Moment's Notice

Reviews of Recent Recordings


Michael Formanek Elusion Quartet
Time Like This
Intakt CD 313

Jacob Sacks
Clean Feed CF497CD

The music that bassist Michel Formanek composed for Time Like This moves with a fluid, unanchored motion; it’s hard to pin down, elusive. To make it work, he put together a group featuring saxophonist Tony Malaby, pianist Kris Davis, and drummer Ches Smith, that listens closely to one another and performs without any single voice hogging the spotlight. This ensemble balance, coupled with their ability to create original music within the confines of the compositions, results in seamless blends of written and improvised music making. For instance, it’s impossible at times to discern the written from the spontaneous on “This May Get Ugly” (Formanek has a wonderful sense of humor) and the improvisation is so alert to the contours of “Culture of None” that the irregular phrases of the written theme at the end seem to grow out of the improvisation that proceeds it. On “A Fine Mess,” each member moves independently at times, then snaps into place for collective spontaneous composing, like separate plot lines that converge in a novel. Although the instrumentation is that of a standard jazz quartet, they avoid the traditional horn-with-rhythm-section hierarchy in favor of a more democratic interchange of roles, which only heightens the ambiguities and blurred boundaries in the music. Their trust in one another creates a sense of warmth and security in uncertain circumstances.

Formanek and Malaby are aboard in the similarly group-oriented quintet of pianist Jacob Sacks on Fishes. This is especially true on five short tracks that sound like collective improvisations. The titles, such as “Carnegie Kvetches If” and “Carnegie Chutes Fork,” are among the most cryptic this side of Henry Threadgill. Whoever Carnegie is, they are soft spoken and subtly witty. Each Carnegie track is less than three minutes long and the band paints beguiling abstractions of sounds, textures, and colors on a canvas of silence. The longer tracks are more varied. “Ill Blues” displays a more conventional head-solos-head structure, but most of the pieces are ensemble oriented. On “This Is a Song?” Malaby and fellow saxophonist Ellery Eskelin fit their phrases together to draw a kind of cubist picture with lines coming from different angles while the rest of the quintet expands and contracts the tempo beneath them. The effect is a layered whole rather soloist and accompanist. The group plays with deep concentration on “Five Little Melodies” in which each band member’s contribution coordinates closely with the other as they gradually unfold the music. Sacks himself is the glue that holds the band together. He’s an interactive player whose tart harmonies, elastic push-pull rhythms, and dark and inviting left hand chords are constantly in dialog with the others. Sack’s strong concept and the fully engaged playing of the band make this a superb album.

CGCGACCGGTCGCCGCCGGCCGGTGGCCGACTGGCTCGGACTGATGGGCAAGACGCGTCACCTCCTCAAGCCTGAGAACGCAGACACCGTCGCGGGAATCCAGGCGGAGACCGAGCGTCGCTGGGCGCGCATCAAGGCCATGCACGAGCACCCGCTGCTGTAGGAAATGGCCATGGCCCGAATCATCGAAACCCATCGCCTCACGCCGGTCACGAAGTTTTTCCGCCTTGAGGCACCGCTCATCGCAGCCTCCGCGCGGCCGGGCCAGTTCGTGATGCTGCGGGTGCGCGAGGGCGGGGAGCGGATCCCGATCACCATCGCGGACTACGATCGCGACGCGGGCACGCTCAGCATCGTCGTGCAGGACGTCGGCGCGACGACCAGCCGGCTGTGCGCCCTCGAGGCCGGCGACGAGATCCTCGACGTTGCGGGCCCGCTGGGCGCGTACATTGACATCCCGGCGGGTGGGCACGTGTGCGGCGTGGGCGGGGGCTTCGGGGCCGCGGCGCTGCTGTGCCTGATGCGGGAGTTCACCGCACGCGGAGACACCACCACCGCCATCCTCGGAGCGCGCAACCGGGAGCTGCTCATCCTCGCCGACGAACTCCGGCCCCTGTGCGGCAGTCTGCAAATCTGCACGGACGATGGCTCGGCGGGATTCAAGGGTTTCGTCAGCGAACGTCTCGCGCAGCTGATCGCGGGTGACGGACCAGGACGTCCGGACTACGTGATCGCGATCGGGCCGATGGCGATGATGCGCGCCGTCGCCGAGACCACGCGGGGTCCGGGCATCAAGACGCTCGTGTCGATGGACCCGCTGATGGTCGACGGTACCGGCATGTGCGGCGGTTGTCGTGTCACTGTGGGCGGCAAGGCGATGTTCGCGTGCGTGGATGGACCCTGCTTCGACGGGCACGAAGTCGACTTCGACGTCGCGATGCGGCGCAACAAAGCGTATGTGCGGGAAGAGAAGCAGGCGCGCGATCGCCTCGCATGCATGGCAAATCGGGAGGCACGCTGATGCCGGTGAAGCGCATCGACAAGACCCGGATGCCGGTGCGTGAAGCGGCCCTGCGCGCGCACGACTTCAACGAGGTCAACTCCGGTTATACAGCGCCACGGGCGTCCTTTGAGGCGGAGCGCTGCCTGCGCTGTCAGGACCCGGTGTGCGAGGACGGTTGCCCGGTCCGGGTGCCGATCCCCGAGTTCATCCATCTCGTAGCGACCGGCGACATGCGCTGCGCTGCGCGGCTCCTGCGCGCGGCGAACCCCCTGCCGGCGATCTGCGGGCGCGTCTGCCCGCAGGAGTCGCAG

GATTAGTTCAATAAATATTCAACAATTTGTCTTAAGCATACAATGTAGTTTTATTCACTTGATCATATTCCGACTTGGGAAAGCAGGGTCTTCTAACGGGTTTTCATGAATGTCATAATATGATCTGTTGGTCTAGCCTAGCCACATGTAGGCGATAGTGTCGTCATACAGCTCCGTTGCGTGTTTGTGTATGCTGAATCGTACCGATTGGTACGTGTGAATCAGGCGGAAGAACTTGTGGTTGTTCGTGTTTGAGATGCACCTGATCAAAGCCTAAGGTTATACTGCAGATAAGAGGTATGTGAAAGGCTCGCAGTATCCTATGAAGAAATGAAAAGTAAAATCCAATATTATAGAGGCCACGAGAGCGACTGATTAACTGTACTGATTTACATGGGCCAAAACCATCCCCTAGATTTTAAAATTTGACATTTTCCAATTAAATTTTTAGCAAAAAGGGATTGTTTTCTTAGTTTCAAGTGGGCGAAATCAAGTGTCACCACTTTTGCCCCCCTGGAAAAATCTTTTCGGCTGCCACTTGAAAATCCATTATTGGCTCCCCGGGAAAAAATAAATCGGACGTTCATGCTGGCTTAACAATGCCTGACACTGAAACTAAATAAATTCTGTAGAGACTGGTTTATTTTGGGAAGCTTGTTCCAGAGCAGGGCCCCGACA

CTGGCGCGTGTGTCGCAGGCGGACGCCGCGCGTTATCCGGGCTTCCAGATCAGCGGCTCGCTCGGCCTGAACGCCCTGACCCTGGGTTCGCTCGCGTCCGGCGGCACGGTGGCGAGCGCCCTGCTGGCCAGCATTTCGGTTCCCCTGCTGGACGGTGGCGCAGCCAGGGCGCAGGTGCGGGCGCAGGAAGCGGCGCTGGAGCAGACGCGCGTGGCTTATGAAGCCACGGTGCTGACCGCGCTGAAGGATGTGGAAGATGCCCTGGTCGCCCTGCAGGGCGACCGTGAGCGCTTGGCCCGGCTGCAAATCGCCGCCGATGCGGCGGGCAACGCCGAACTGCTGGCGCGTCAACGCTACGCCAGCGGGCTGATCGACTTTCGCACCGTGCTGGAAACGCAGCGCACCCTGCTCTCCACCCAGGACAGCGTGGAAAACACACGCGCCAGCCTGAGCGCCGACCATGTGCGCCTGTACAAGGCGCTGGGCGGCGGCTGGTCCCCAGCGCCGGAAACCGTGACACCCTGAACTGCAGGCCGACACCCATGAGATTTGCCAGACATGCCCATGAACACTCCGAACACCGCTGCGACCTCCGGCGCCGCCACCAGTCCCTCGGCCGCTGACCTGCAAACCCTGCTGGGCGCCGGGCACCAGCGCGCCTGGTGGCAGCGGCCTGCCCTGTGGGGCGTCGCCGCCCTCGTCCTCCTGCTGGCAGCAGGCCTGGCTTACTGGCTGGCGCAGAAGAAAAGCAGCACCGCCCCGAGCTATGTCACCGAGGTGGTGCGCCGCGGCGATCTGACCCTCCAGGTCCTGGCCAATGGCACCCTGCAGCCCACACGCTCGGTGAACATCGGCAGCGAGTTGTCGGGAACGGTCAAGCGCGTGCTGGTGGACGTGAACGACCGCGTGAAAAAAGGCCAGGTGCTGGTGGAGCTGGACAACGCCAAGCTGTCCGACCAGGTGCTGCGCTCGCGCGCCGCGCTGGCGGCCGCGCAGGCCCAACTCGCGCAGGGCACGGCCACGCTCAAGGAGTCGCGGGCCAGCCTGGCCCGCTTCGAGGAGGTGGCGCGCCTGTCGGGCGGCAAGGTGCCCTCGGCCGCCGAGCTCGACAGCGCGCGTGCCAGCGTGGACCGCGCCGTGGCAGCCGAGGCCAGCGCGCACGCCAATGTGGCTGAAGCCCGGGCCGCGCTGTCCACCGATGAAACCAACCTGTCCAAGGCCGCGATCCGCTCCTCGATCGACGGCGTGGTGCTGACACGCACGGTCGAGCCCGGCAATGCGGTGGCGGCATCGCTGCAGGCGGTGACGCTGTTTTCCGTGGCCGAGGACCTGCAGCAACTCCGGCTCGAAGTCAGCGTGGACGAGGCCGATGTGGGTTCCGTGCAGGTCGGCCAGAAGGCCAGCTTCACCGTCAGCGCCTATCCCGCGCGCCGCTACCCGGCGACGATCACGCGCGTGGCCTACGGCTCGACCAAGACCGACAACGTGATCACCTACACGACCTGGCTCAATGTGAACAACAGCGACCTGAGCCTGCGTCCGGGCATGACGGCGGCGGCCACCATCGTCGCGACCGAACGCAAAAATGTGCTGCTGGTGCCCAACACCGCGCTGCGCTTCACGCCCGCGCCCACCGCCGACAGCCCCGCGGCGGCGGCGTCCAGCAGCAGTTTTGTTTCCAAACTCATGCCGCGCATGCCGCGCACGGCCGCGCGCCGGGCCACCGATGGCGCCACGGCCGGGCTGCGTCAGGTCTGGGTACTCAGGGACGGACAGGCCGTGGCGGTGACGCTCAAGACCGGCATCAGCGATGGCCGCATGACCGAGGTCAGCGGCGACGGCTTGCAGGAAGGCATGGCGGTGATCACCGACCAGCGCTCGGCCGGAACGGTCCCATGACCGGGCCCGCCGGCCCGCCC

–Ed Hazell


Christopher Fox
Topophony for orchestra, with or without improvising soloists
hat[now]ART 211

A quick search through reference sites for the meaning of the word topophony came up blank though one might piece together an etymology by piecing together topography (the arrangement of the natural and artificial physical features of an area) as an extension of polyphony. Topology (the study of geometric properties and spatial relations unaffected by the continuous change of shape or size of figures) might just figure in as well. There’s also topophone, “a double ear trumpet for estimating the direction from which sounds proceed, formerly used by navigators,” according to Wiktionary.

British composer Christopher Fox began working on his “Topophony” series in 2014, initially as an orchestral piece, commissioned by Ilan Volkov, conductor and founder of the Tectonics Festival. During the process of composing, Fox received a text from Volkov suggesting that the piece include an improviser along with the orchestra. Fox’s initial response was a bit guarded. But as he thought about it a bit, he hit upon an approach where the orchestral music would “become a landscape within which the improvisers could play, rather like when we walk in the mountains. We can choose this path or that path ... and each time it will be different for us but the mountains don’t change.” The piece debuted at the 2015 Tectonics Festival in Glasgow with a performance by the BBC Scottish Symphony Orchestra with Rhodri Davies as improvising soloist and has had several performances since then in both a chamber version and with a number of different improvisers.